Chronic pain is one of those diseases that are invisible—no one knows you have it unless you tell them. You’re not missing a limb, you don’t have visible physical symptoms, the only way anyone knows the difference between you and a normal person is if you tell them. Telling people is hard. I’ve never liked talking about my chronic pain with people, because most of the time it feels like there’s nothing to say.
“Why, yes, I have been in excruciating pain throughout our entire conversation. Now let’s have an awkward silence where you try and figure out something sympathetic to say, and then you say it, and then I try and change the subject to save us both the awkwardness of acknowledging the pain-filled reality of my situation and our mutual inability to do anything about it. Pass the dip.”
My particular variety of chronic pain is most likely what’s called myofascial pain syndrome. The short version is that it’s an accumulation of persistent muscle knots of sufficient number and severity to produce pain. Practically, what this means day-to-day for me is that I’m always in pain, always planning out my next move with respect to how it will affect my level of pain, and the things I can do in a day are very limited.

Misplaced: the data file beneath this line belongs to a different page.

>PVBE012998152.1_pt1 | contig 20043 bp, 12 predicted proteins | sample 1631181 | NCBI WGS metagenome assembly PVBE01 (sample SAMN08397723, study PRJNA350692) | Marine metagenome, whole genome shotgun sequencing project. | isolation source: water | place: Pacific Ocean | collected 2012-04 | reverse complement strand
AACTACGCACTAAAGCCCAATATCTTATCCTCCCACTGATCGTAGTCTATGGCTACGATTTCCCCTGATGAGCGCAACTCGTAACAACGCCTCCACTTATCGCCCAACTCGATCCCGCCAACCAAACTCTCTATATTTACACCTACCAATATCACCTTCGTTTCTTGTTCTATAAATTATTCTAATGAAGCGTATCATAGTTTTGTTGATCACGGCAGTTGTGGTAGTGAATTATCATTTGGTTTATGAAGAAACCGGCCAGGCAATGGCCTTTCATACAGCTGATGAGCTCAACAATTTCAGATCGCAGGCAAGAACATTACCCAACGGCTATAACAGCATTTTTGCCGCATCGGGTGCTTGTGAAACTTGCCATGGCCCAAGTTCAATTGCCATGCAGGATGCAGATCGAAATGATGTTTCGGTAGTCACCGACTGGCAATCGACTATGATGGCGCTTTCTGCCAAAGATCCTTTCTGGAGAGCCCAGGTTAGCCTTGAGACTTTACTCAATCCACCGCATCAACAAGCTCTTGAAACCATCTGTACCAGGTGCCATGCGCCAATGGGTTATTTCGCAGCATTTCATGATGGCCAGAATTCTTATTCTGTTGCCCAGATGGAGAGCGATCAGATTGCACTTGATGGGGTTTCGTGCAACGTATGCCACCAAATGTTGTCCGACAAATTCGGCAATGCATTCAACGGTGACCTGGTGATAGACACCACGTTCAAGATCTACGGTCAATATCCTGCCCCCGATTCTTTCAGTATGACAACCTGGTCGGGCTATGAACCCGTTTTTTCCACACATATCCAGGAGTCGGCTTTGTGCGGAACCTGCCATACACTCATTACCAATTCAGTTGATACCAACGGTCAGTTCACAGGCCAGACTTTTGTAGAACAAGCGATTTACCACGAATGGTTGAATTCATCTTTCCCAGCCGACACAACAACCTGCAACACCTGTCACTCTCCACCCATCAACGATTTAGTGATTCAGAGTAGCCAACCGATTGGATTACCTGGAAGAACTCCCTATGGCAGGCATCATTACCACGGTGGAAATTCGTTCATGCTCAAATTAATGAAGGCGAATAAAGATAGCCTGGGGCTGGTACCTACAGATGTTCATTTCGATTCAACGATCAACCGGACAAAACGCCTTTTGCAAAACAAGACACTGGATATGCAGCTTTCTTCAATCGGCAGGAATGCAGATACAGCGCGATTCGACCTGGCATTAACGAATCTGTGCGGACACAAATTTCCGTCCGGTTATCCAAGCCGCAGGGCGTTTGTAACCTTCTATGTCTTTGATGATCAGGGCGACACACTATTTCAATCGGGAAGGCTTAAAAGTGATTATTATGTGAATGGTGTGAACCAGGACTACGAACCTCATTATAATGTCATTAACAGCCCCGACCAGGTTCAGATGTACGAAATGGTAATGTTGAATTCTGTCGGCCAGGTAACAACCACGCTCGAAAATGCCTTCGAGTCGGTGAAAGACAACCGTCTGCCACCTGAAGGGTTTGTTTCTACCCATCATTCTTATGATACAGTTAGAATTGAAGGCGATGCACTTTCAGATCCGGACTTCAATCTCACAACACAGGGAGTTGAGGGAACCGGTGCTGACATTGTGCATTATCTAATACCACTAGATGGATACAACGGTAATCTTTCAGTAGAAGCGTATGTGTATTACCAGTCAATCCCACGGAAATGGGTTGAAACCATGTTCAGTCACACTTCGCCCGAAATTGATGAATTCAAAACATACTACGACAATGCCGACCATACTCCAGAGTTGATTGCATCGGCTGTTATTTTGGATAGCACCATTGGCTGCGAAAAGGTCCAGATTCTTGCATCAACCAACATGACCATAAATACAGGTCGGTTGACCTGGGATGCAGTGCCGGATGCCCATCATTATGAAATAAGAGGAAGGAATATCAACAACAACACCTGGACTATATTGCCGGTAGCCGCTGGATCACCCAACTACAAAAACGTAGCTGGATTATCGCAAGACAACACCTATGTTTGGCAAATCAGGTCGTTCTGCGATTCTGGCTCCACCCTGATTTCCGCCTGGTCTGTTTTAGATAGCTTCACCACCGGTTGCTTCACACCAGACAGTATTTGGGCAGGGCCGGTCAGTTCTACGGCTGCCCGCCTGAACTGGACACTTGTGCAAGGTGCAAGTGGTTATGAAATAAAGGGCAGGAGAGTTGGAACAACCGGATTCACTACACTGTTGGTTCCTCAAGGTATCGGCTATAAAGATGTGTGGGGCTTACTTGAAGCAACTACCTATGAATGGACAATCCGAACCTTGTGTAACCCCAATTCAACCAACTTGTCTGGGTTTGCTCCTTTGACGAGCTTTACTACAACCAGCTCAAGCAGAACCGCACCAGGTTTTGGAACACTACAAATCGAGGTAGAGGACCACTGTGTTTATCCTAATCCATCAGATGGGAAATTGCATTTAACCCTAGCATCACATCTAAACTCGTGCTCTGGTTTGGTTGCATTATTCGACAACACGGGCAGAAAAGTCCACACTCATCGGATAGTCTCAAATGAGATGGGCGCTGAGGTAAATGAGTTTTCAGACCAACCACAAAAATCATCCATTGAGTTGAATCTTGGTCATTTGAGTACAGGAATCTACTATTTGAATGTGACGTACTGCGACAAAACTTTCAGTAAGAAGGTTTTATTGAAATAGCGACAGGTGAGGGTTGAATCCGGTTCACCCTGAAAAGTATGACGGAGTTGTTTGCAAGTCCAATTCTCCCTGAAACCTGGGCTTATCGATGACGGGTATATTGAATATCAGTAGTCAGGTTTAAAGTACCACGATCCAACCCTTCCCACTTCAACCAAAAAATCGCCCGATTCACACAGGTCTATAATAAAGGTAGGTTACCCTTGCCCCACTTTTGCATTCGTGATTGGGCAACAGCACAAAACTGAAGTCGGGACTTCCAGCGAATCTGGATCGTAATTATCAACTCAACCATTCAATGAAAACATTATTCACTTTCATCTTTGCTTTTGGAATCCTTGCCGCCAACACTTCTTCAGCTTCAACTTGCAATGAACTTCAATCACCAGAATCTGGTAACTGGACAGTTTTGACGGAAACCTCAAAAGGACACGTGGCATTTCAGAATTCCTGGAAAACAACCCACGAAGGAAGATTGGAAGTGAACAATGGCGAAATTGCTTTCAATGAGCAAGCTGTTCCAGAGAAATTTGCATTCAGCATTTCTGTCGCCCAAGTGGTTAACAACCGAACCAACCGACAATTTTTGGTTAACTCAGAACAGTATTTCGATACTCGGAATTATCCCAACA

Exercising too much makes the pain worse. Moving around too little makes the pain worse. Stress makes the pain worse. Lack of sleep makes the pain worse. Sitting, standing, lying down, or just in general being in the same position for a long period makes the pain worse. As you can imagine, many of these contributing factors play into each other. Being stressed causes pain causes stress causes pain causes lack of sleep causes stress causes pain, ad infinitum.
Think of something you do for fun and I can almost guarantee you there’s a significant risk it will aggravate pain in some way. Take a sampling of the things I enjoy: exercise (carries a risk of overdoing it), playing music (involves sitting or standing for extended periods), programming (sitting for extended periods), watching tv (sitting for extended periods), and sex (almost always a high risk activity pain-wise).
Here’s the list of things that never carry any risk of increasing pain:
Welcome to the world of the chronic pain sufferer. Count your spoons, think ahead, be in pain.
I’m not trying to be dramatic or anything here. I’ve spent most of the last seven years of dealing with this not wanting to talk about how bad it gets, or even how bad it is on average. Hell, even how bad it is on the best days. Lately I’ve realized that being completely open about just how bad it is can be cathartic, though, and so I’m trying to fight the instinct to sugarcoat the difficulties. Because whether I feel whiny or not, this is how it is. It’s important for me to acknowledge that, both for myself, and for others.